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Full text of "Journeys In Persia And Kurdistan ( Vol.Ii)."

226                      JOURNEYS IN PERSIA                     NOTES

mountains, and the mere mention of his name is a pass-
port to the good-will of their fierce inhabitants.

The work of the mission is not confined to the city of
Urmi. Among the villages of the plain there are eighty-
four schools, taught chiefly in Syriac, seven of which are
for girls only. The mission ladies itinerate largely, and
are warmly welcomed by Moslem as well as Christian
women, and evQn by those families of Kurds who, since
their defeat in 1881, have settled down to peaceful
pursuits, some of them even becoming Christians.

In fifty years the American missionaries have gained
a very considerable and wide-spread influence, not only
by labours which are recognised as disinterested, but by
the purity and righteousness of their lives; and the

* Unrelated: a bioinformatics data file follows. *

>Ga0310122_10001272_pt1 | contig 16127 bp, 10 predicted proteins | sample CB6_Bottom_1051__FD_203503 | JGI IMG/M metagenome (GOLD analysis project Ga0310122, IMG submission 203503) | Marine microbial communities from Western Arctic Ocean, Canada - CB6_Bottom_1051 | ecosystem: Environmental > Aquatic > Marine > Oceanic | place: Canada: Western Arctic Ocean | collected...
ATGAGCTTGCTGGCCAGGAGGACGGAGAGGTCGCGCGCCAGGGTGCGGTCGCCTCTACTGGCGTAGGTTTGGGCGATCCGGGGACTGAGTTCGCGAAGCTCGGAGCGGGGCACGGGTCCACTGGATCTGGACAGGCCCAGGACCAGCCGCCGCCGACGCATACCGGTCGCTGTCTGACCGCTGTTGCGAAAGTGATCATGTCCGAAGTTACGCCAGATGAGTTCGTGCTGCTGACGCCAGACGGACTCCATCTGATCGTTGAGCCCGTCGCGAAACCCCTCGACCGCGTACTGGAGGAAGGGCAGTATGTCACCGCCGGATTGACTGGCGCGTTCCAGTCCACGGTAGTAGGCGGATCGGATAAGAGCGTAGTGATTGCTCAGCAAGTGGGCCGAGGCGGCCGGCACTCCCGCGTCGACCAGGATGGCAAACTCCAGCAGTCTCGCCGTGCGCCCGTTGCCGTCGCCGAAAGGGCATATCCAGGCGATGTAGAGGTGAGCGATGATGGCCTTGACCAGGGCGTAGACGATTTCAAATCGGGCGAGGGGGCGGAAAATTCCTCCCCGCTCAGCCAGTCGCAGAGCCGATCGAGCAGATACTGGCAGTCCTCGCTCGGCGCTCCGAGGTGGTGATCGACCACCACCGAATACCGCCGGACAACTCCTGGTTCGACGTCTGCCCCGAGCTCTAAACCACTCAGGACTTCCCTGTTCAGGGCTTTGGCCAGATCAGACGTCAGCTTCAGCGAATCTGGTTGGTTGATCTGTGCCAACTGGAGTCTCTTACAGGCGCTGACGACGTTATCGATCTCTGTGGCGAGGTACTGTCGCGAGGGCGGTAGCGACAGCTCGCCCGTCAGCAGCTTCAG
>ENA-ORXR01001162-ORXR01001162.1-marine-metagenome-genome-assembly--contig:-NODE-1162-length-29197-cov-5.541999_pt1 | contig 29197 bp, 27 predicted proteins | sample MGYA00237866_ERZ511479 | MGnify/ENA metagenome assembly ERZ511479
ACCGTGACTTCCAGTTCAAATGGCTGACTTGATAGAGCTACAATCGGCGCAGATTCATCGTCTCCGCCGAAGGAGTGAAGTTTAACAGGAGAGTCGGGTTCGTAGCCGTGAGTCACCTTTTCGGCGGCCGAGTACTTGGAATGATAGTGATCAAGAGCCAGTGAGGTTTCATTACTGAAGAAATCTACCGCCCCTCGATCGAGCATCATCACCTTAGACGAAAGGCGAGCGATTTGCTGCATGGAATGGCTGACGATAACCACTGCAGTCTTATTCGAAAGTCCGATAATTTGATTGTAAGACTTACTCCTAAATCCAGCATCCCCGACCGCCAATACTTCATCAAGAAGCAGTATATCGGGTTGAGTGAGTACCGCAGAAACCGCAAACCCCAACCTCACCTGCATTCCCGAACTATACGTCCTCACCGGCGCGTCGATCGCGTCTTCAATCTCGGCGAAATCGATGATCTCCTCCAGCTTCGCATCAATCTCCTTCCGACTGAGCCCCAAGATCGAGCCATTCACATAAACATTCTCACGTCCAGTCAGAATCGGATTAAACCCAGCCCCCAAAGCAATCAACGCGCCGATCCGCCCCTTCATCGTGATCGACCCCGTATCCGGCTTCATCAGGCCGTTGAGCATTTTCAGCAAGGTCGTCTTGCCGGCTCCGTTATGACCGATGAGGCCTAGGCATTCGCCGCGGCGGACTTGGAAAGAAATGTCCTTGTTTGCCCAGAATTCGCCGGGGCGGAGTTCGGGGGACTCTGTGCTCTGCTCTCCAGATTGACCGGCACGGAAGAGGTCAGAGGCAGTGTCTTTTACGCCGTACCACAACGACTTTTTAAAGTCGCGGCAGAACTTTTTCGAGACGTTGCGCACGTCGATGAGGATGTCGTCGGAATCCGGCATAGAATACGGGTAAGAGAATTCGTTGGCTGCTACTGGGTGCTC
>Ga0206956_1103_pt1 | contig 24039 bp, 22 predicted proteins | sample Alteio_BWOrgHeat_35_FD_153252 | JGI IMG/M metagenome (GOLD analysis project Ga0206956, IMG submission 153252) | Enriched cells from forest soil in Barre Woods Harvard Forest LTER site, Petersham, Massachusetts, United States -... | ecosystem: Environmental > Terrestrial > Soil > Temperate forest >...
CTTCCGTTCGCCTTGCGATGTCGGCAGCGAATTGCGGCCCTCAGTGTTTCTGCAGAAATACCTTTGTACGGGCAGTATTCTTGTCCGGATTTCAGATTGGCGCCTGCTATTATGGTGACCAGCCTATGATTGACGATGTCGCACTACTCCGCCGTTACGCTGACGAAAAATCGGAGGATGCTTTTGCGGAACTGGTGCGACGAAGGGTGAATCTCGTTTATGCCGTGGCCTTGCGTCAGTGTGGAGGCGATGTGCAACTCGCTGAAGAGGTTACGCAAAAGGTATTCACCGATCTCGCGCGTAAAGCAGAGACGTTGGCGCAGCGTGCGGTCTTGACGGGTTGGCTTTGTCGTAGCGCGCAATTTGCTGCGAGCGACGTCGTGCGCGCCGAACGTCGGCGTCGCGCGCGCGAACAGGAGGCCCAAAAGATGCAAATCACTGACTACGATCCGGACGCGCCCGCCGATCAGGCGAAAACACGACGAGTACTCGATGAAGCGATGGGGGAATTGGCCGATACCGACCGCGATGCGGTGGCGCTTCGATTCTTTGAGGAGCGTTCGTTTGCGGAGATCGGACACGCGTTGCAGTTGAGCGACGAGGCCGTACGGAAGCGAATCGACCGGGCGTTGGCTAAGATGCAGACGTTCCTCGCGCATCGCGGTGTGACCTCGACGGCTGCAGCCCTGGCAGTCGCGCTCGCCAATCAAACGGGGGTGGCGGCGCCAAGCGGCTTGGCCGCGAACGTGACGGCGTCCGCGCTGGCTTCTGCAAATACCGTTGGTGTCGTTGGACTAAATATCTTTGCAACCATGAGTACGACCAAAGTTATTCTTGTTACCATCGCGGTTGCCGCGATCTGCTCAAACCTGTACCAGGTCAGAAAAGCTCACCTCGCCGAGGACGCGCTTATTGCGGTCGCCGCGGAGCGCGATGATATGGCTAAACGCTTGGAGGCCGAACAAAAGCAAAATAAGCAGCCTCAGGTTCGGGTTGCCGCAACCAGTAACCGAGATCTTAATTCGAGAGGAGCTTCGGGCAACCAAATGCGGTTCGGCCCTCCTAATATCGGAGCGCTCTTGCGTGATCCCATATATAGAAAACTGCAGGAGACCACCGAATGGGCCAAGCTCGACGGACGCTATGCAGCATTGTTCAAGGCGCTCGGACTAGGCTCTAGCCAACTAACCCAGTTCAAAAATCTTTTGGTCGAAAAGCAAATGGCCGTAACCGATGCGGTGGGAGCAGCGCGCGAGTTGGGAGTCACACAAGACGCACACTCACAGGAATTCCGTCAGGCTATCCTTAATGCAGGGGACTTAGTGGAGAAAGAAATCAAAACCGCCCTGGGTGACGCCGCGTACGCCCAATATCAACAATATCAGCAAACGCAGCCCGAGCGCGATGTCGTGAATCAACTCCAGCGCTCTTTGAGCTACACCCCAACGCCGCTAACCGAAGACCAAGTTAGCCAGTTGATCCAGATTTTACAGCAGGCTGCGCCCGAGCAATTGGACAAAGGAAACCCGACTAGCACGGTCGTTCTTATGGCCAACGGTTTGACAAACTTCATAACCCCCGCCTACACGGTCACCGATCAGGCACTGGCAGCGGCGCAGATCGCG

increased friendliness and accessibility of the Moslems of
Urmi give hope that the purer teachings of Christianity
and the example of the life of our Lord are regarded by
them with less of hostility or indifference than formerly.

The history of the mission is best given in the words
of Dr. Shedd, one of its oldest members.1

1 In twenty-eight years after its establishment a conference of bishops,
presbyters, and deacons, all of whom had received ordination in the Old
Church, with preachers, elders, and missionaries, met and deliberated.
1' This conference adopted its own confession, form of government, and
discipline—at first very simple. Some things were taken from the canons
and rituals of the Old Church, others from the usages of Protest-
ant Churches. The traditions of the Old Church were respected to some
extent; for example, no influence has induced the native brethren to re-
mit the diaconate to a mere service in temporalities. The deacons are a
preaching order."

Of the subsequent history of this church the same authority writes as
follows :—

" The missionaries in 1835 were welcomed by the ecclesiastics and
people, and for many years an honest effort was made to reform the old
body " (the Syrian Church) " without destroying its organisation. This
effort failed, and a new church was gradually formed for the following
reasons—

"(1) Persecution. The patriarch did all in his power to destroy the
Evangelical work. He threatened, beat, and imprisoned the teachers and